I’m a little late on the new year’s resolutions train, but I’ve been really trying to solidify a game plan for 2014. Something simple but powerful. I decided on giving myself 3 words that I would filter my year through. Those three lifelines are: Simplify. Community. Travel.
And yes, I have a million goals for my career and what I want to accomplish. And while that is well and good, I believe I’ve been letting pride and expectation push me too hard where I can be weathered, empty and over worked. So instead of wanting the “next best thing”, this year is for getting back to the basics of intention. Doing less but doing it better: full of thought, meaning and a story.
This is first on my list because it is the most crucial and convicting change I need to make in 2014. To say this is big on my heart right now would be an understatement. It is ripping at me in a way that is both inspiring and deeply painful.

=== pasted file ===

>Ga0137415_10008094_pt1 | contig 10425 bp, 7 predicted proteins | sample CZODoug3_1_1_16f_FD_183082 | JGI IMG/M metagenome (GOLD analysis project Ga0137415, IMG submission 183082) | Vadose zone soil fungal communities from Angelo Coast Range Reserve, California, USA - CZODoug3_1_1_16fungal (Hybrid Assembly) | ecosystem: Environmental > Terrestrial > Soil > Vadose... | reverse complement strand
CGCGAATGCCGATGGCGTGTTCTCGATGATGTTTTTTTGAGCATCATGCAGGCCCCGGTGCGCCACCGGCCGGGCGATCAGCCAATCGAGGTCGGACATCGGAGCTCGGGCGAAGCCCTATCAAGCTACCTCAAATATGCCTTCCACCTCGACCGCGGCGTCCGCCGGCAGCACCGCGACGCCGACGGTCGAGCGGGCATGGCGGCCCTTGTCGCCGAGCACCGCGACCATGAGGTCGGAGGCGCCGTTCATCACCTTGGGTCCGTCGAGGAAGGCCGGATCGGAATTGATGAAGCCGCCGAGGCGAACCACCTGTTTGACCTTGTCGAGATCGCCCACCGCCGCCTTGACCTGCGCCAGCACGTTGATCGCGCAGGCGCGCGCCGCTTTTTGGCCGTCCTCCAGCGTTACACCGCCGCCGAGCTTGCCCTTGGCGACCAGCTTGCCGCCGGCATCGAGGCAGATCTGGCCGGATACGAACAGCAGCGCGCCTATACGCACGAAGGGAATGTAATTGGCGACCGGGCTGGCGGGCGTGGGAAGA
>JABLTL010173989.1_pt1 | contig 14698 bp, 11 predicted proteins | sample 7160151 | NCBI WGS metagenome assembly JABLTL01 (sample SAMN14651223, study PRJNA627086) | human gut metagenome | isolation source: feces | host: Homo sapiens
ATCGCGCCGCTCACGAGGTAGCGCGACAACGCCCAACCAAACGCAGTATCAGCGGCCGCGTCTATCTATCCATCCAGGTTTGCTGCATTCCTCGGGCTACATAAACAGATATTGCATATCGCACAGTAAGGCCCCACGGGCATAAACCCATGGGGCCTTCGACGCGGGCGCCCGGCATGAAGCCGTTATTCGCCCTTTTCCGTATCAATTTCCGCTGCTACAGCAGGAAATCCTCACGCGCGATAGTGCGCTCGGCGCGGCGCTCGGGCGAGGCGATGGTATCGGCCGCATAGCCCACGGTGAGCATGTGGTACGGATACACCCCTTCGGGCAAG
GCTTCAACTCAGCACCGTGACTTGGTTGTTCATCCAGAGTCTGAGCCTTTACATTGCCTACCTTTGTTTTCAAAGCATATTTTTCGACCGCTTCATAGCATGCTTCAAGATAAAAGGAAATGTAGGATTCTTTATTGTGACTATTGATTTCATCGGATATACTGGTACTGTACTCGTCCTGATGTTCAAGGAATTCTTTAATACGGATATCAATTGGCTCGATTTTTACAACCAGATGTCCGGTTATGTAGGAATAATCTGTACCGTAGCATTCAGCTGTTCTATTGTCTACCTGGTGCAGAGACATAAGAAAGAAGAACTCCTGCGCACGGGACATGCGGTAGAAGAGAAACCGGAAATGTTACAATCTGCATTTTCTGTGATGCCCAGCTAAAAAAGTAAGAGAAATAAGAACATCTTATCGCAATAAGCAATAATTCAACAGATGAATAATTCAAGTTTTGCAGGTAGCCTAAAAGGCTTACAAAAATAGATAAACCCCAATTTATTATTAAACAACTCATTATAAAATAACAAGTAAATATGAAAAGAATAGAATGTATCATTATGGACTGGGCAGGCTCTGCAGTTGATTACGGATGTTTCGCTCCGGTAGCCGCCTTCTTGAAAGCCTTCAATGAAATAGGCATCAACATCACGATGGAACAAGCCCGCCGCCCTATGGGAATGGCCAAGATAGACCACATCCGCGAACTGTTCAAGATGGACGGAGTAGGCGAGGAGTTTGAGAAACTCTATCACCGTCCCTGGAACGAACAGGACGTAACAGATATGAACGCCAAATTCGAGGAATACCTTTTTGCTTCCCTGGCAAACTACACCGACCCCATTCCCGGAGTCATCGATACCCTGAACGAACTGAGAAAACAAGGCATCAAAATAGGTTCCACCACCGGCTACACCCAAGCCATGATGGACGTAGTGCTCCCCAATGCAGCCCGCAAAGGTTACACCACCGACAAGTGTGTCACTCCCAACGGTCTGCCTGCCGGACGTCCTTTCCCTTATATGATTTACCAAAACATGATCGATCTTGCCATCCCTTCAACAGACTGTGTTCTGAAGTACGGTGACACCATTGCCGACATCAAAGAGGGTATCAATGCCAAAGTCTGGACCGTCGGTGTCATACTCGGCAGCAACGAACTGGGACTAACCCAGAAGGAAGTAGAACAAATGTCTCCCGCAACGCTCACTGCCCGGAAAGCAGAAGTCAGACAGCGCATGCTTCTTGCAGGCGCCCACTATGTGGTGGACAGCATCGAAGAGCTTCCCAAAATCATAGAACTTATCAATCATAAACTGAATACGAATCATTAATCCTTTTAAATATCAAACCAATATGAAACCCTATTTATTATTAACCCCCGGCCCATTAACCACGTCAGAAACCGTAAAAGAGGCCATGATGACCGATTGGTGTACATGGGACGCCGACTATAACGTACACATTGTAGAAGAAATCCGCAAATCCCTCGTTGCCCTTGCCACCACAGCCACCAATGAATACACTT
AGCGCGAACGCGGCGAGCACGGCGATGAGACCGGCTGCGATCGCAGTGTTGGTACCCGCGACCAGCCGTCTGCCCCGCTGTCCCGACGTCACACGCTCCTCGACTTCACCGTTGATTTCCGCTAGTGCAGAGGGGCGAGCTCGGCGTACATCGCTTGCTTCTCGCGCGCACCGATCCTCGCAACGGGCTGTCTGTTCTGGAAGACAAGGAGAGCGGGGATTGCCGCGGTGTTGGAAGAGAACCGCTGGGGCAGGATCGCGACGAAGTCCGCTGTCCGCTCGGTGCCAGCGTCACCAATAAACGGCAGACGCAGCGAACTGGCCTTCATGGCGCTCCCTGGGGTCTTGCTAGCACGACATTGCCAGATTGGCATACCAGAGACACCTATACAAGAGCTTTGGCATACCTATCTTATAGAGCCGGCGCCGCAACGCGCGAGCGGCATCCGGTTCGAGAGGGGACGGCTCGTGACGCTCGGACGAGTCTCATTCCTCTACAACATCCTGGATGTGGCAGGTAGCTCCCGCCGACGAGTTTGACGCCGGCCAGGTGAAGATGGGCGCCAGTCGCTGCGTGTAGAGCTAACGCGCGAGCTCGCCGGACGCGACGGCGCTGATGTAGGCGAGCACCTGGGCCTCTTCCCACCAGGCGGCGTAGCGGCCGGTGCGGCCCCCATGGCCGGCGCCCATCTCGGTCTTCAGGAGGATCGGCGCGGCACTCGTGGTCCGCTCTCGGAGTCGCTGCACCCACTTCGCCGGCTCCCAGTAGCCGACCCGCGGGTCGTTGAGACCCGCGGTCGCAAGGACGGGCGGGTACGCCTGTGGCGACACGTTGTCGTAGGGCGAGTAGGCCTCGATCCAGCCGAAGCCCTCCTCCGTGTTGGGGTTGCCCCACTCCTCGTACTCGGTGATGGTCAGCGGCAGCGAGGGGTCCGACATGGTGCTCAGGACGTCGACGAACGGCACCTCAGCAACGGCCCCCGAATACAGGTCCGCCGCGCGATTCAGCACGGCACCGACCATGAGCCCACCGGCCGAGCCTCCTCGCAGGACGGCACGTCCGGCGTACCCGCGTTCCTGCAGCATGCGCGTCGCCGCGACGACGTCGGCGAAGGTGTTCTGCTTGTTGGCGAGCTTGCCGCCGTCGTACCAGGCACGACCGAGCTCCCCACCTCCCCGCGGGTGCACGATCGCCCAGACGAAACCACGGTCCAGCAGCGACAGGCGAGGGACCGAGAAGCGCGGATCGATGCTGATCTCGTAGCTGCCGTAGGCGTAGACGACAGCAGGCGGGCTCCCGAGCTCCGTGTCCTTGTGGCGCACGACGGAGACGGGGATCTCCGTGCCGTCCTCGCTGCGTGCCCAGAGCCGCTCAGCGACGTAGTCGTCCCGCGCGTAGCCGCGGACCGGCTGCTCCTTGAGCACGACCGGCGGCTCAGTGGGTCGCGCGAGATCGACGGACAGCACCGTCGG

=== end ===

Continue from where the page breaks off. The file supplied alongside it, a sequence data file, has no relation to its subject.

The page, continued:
When I moved to Houston, I was at one of the lowest.. okay… the lowest point of my life. I won’t go into further detail- you’ve heard me bitch enough on that subject. And if you’d really like to hear me whine, knock yourself out here: circa October 2012. In that time, I found comfort in the things I surrounded myself with. Oh, I don’t have anyone to hang out with on the weekends? Nothing a vintage couch won’t fix.
But it didn’t fix. And soon I was drowning in possessions that were beautiful, but meaningless. Sometimes I secretly wished (and sometimes still do) that the whole house would burn down and I could start fresh.
When I traveled through Europe, I realized that I could truly live comfortably with only the things that I was able to carry on my back. I jokingly told Clint that we should just get an apartment in one of the countries we were visiting and start over with only the things in our packs- severing all ties with our American possessions.